All large dogs need regular obedience training. As was also noted in the article by Sharron Mischefski in the last issue of Modern Molosser, that is not enough for good control in guard mode. Mischefski got the control in an interesting way, with more advanced obedience training and highly complex obstacle courses where the dog was made to think.  

Here are some other ways to get good control of your guard dog when it is really needed:  

Start in puppyhood. Puppies need socialization during the sensitive period between eight to 14 weeks. Guard breeds need intensive socialization during this period. Some are naturally suspicious of new people. The Bullmastiff has good predisposition for discriminating among people, and this is exactly what needs to be enhanced during this period. As a puppy meets plenty of different kinds of people, he acquires a huge inventory in his memory of what “normal” is like. The mature dog will thus have much improved discrimination and be a lot safer around a large variety of people.  

Play with your puppy. Teach emotional self-control by playing tug with a soft toy. Teach the puppy a whole mouth bite (as opposed to just the front teeth) and hold of the toy. As you tug at the other end, do not shake the toy! Just provide resistance and move it slowly. Then drop your end, have the dog do a “Sit,” grab the toy, and start again. As the puppy plays tug, he will get excited and even a bit aggressive. Great – this is what you want. The puppy needs to learn to control his emotions and sit on command, even when he is very emotional, and playing tug is one way to teach it under controlled circumstances. Bullmastiff puppies love a good tug, they learn to calm down from excitement, then get excited again with more tug, and continue the cycle.  

Teach “Place.” Give the dog a rug or a bed near the front door. Teach him that this is his very own “Place.” Start with throwing treats on it, give bones there, and keep his toys there. Guard breeds are very good at learning about “Mine.” After the dog knows this is his very own “Place”, then add a solid down-stay there. When visitors come to the front door, or whenever the dog gets a little too excited, direct him to his “Place” to stay there. Stationing the dog at his “Place” means you do not exclude him, but you keep the dog under good control.  

 

The “place” command is especially useful when the doorbell rings and the Bullmastiff’s guard instinct is likely to be ignited.

 

Consider bite-work. The more mature dog can really profit from skilled bite-work. This is a situation where dogs get very intense and emotional, so it provides an opportunity to teach controls in a realistic setting. And, no, bite-work does not make your dog aggressive. This is not the kind of bite-work that was done with the Gamekeeper’s Night Dog. At that time, the dogs were agitated and trained totally in defense mode to get a seriously aggressive dog under control, and it could be pretty brutal.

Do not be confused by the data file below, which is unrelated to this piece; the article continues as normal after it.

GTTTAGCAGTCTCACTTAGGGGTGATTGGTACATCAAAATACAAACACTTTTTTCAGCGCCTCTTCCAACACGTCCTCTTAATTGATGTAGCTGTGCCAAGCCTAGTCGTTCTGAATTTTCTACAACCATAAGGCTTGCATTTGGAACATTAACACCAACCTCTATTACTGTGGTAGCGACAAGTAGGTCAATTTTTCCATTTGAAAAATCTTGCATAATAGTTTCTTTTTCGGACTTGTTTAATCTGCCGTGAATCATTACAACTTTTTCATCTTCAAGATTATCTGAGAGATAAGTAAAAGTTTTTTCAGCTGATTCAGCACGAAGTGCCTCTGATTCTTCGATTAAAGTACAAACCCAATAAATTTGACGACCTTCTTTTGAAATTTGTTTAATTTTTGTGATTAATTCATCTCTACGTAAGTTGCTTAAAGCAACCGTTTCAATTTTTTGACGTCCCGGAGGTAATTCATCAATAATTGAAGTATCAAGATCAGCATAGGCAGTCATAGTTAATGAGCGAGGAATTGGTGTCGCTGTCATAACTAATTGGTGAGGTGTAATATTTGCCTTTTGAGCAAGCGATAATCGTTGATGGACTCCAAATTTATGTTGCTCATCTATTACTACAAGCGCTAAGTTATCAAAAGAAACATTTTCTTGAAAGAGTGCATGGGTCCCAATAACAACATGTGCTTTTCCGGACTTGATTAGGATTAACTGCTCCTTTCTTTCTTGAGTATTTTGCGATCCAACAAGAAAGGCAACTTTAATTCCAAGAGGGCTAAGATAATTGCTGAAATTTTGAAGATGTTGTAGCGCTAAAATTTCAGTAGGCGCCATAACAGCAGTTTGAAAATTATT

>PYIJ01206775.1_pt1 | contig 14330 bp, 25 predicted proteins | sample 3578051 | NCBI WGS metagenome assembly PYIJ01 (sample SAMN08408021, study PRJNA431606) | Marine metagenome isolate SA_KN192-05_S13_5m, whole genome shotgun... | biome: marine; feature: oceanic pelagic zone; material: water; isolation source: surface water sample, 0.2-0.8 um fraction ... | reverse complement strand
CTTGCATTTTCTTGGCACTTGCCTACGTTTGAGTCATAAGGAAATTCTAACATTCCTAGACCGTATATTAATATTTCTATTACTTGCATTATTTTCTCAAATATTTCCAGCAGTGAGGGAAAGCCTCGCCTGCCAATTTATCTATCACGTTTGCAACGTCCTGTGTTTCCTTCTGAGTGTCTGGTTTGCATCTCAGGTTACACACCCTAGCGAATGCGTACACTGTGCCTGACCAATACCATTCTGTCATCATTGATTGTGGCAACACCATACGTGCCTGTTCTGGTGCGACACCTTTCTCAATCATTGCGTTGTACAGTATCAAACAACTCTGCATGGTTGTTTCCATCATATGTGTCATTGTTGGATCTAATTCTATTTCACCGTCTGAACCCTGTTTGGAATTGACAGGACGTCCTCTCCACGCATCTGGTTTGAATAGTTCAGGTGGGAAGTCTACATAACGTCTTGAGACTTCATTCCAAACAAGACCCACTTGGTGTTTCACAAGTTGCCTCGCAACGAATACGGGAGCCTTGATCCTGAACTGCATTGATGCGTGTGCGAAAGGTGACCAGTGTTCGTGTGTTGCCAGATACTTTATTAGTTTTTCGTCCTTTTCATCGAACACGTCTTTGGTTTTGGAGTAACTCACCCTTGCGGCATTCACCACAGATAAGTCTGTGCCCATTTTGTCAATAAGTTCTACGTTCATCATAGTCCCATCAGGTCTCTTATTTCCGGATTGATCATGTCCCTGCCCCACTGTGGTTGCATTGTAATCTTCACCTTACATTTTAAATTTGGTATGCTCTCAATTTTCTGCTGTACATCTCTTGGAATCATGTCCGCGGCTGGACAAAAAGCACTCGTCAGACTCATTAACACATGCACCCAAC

Bite-work is a game of serious tug in prey drive. Contrary to popular belief, it does not make a dog “aggressive.”

 

Today, bite-work is advanced education. My dogs do bite-work as a game of serious tug in prey drive. This game is physically challenging; the sleeve weighs about 20 pounds, for example. There are lots of rules: instant “out-sit” said in a whisper, correct techniques, countering the trainer’s moves, instant response to trainer and handler. The Schutzhund education also involves advanced obedience. My Bullmastiffs always love this game, and it gives me much better control when they go into guard mode.  

 

 

The broad-mouthed guard breeds possess a formidable guard instinct, coupled with a strong tendency to think and act independently. They will take care of intruders. Having a strong guard breed as a family companion is a bit like having a gun in the house. Good thing to have – but handle with care and common sense. Just like you would not leave your gun on the living-room table with ammunition beside it, so you should not let your guard dog just “do his thing.” It is up to you to control your dogs even when they are “in the zone.”  

 

An awed thank-you to Nicole Reusser and Scott Peterson for the fabulous  photos.

 

 

ABOUT THE AUTHOR

Dr. Mona Lindau-Webb has been in Bullmastiffs since 1980, when she went to “just look” at some Bullmastiff puppies. She has trained and put lots of Obedience titles on her Bullmastiffs, as well as some champion titles. She had the first Agility-titled Bullmastiff (“Tiki”) as well as the first-ever Schutzhund-titled Bullmastiffs (“Tara” and “Albert”). In 1985, she turned from UCLA academics to becoming a professional trainer, now specializing in preventing and treating more serious behavior problems. Her website is www.bestdogtrainer.net.